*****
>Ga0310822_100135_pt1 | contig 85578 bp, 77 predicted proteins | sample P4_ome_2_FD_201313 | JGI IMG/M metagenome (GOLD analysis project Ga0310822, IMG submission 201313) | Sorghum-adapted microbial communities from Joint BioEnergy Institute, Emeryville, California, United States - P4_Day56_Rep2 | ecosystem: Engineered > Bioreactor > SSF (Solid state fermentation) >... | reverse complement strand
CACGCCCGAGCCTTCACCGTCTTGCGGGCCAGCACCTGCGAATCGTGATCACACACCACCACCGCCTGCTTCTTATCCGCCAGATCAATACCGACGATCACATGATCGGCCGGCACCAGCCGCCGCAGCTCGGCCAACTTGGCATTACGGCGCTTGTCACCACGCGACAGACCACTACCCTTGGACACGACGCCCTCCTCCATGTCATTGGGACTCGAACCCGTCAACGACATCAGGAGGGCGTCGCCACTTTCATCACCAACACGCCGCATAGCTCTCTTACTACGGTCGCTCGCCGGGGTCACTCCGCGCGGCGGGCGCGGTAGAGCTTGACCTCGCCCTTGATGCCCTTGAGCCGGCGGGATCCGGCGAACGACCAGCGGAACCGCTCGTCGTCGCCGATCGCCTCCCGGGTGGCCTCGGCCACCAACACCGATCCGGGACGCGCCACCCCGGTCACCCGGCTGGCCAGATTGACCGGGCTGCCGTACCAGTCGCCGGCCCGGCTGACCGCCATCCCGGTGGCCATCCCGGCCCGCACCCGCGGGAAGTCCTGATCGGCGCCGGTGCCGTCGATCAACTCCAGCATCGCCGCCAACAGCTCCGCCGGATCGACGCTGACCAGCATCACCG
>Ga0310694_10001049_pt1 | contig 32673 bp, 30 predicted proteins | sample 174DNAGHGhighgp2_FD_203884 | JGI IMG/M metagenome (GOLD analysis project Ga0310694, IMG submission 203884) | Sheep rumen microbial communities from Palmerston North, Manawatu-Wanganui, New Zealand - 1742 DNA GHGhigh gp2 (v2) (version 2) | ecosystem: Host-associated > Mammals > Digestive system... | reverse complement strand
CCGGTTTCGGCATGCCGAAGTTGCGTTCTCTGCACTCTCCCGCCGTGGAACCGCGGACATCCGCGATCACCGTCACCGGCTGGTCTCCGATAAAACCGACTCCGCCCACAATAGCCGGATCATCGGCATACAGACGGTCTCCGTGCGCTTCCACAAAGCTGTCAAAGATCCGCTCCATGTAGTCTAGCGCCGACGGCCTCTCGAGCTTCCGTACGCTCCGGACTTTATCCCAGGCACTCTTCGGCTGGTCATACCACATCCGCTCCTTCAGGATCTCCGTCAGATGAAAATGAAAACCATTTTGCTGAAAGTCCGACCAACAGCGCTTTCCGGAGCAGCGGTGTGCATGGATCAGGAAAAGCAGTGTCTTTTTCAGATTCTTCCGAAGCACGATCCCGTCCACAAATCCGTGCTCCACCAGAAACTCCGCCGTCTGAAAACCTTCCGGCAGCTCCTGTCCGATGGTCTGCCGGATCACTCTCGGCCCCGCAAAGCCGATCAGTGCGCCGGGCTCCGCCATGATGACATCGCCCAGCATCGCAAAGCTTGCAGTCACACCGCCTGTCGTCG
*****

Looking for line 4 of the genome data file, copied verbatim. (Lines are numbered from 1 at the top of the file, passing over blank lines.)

CCGGTTTCGGCATGCCGAAGTTGCGTTCTCTGCACTCTCCCGCCGTGGAACCGCGGACATCCGCGATCACCGTCACCGGCTGGTCTCCGATAAAACCGACTCCGCCCACAATAGCCGGATCATCGGCATACAGACGGTCTCCGTGCGCTTCCACAAAGCTGTCAAAGATCCGCTCCATGTAGTCTAGCGCCGACGGCCTCTCGAGCTTCCGTACGCTCCGGACTTTATCCCAGGCACTCTTCGGCTGGTCATACCACATCCGCTCCTTCAGGATCTCCGTCAGATGAAAATGAAAACCATTTTGCTGAAAGTCCGACCAACAGCGCTTTCCGGAGCAGCGGTGTGCATGGATCAGGAAAAGCAGTGTCTTTTTCAGATTCTTCCGAAGCACGATCCCGTCCACAAATCCGTGCTCCACCAGAAACTCCGCCGTCTGAAAACCTTCCGGCAGCTCCTGTCCGATGGTCTGCCGGATCACTCTCGGCCCCGCAAAGCCGATCAGTGCGCCGGGCTCCGCCATGATGACATCGCCCAGCATCGCAAAGCTTGCAGTCACACCGCCTGTCGTCG